Five Steps to a Lean Organization

How Agency Leaders Are Doing More with Less

Thomas Mullen
October 5, 2017

SmartComment was lucky to spend several days in September with the leaders of some of the nation's most innovative environmental agencies at the annual Environmental Council of States (ECOS) conference in Jackson, Wyoming.

Alongside clients, contacts and new friends, we attended sessions that focused on some of the most current - and critical - issues facing environmental regulators today: streamlining state coordination with the EPA, better communicating program outcomes with the public, improving the permitting process, and many other important topics.

Throughout these sessions, one of the consistent themes was an oft-repeated one in regulatory circles: how agencies can do more with less. An evergreen topic in government, it's taken on added importance in an era when budgets are continuously changing.

It's also a topic close to our hearts here at SmartComment, as we continue to help agencies discover a better way to digitally manage their public comment periods and overall digital public engagement - without the expense and staff burden of the manual process. Through conversations and keynotes, here are some of our key takeaways about how resourceful agencies are managing the near-universal mandate to get lean.

Don't Wait for a Crisis

In the business world, staff sizes, expenses and corporate practices are explicitly dictated by a company's financial picture. There are systems, job descriptions and teams of consultants whose sole focus is to shape a company's size and structure around the bottom line - growing or shrinking depending on a set of carefully monitored metrics. This is not always the case in government, where cutback efforts are traditionally reactive to a significant budget cut or reduction in scope. A 1996 report from the Manhattan Institute lays out the dangers of such a mindset: "Too often in government, it takes a crisis to create opportunity and the demand for change," the report said. To avoid the kind of sneaking bloat that sometimes leads to such crisis, agency leaders should take a business approach to their bottom line. Not only is it desirable and contributive to agency transparency, but it breeds multiple other benefits like stability, accountability, and the freedom to focus on the precise needs of the public.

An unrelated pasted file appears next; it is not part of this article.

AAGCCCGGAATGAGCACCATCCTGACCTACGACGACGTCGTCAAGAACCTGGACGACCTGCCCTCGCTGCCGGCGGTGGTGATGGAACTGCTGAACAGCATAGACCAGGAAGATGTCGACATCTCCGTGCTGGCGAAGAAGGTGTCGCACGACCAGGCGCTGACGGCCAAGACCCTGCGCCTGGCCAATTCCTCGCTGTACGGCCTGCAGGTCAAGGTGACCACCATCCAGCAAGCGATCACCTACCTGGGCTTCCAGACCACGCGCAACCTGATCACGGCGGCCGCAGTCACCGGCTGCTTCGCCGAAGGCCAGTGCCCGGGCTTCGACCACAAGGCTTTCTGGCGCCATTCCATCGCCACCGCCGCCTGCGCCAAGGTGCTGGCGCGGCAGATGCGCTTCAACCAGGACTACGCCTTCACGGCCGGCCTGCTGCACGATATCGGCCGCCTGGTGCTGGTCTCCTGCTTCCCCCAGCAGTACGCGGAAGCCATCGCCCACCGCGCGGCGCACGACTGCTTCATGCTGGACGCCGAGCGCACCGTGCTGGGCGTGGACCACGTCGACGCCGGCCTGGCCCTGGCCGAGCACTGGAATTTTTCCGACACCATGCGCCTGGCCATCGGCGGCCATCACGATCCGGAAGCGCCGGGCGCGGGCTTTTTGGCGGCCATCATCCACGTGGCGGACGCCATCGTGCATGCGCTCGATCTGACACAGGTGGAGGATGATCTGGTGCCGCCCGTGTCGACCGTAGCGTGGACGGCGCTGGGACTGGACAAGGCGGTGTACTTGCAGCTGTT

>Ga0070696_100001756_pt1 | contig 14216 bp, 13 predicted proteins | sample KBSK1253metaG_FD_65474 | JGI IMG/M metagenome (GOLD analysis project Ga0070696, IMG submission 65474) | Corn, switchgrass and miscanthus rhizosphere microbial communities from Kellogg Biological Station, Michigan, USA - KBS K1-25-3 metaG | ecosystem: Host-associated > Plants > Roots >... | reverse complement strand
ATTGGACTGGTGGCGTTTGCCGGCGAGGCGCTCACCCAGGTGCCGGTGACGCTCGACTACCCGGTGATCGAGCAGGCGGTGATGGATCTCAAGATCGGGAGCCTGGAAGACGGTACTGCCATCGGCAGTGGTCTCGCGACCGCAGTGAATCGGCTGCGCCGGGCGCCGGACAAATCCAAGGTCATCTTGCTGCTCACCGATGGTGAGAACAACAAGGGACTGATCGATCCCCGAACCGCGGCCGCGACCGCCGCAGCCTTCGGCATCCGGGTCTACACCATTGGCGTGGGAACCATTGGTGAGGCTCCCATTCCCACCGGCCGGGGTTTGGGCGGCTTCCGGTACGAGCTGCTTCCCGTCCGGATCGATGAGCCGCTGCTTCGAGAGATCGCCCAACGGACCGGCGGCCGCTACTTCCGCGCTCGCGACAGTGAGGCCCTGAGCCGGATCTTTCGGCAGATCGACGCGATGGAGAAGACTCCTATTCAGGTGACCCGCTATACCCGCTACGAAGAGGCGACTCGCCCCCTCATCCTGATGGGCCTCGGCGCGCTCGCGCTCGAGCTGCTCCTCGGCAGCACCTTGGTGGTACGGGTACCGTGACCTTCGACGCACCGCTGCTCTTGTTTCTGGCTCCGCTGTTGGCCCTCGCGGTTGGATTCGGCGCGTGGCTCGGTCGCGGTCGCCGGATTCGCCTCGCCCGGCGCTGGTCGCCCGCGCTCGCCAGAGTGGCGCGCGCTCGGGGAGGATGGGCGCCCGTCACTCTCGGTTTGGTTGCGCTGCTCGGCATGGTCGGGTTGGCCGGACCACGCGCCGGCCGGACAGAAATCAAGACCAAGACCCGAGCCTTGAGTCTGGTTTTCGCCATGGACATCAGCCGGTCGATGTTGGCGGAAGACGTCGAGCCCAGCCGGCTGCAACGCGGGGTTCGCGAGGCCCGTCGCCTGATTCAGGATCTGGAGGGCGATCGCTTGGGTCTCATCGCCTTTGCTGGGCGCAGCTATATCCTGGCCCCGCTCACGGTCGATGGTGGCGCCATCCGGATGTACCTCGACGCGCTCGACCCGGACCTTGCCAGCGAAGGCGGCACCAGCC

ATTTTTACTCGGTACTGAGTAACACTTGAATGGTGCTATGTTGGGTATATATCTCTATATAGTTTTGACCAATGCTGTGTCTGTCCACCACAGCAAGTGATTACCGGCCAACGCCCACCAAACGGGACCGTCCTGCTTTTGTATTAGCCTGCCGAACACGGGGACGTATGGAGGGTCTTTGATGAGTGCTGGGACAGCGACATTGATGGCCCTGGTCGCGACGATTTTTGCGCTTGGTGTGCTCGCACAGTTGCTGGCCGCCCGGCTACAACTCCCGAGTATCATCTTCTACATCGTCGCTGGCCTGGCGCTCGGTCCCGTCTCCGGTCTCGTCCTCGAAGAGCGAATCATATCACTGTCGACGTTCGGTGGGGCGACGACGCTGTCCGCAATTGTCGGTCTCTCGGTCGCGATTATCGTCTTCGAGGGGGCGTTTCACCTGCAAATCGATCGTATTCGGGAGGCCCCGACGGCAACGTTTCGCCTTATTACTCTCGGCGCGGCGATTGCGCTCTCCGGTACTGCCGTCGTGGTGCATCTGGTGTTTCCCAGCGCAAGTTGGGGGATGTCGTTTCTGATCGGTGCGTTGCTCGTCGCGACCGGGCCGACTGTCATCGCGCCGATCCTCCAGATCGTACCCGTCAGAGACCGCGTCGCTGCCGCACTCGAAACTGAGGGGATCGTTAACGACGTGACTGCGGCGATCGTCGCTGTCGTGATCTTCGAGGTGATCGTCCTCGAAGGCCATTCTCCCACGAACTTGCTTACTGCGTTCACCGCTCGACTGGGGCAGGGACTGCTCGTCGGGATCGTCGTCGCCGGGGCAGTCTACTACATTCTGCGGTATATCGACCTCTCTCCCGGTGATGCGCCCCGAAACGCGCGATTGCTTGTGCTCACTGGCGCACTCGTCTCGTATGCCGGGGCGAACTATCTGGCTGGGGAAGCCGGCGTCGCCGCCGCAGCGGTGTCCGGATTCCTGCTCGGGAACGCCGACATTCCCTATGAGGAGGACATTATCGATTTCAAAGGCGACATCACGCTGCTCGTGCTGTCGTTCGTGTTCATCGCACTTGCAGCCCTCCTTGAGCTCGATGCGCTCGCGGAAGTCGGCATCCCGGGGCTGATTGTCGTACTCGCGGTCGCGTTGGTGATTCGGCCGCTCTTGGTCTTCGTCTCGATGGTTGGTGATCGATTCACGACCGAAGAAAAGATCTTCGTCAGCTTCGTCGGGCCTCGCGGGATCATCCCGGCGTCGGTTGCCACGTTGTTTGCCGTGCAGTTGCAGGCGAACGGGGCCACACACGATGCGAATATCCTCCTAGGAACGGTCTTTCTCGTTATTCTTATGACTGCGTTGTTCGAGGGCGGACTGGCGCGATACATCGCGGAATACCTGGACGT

Have a Conversation

Before randomly cutting programs or haphazardly strategizing about parts of your process that might not yield the best results, the first step in building a more efficient agency organization should be a simple discussion about the topic with agency leaders, employees and other stakeholders. Talk about where to prioritize your resources, what to focus spending on, even areas where potential inefficiencies might lurk. To understand the rubber-meets-the-road aspect of agency business, throw as wide a net as possible to see the practical impact of your policies in the real world, getting input from contractors, fellow agencies, and citizens. Is it a lot to bite off at the very beginning of an effort to review overall agency business? It's not - especially with the valuable going-forward intel the effort will no doubt yield. And if you're worried about efficiently processing all that information, a digital solution like SmartComment allows you to take e-comments on a given topic from all of your stakeholders via a dedicated web portal or survey tool, see emerging trends with a dashboard of graphs and charts - even generate an email list for further discussion.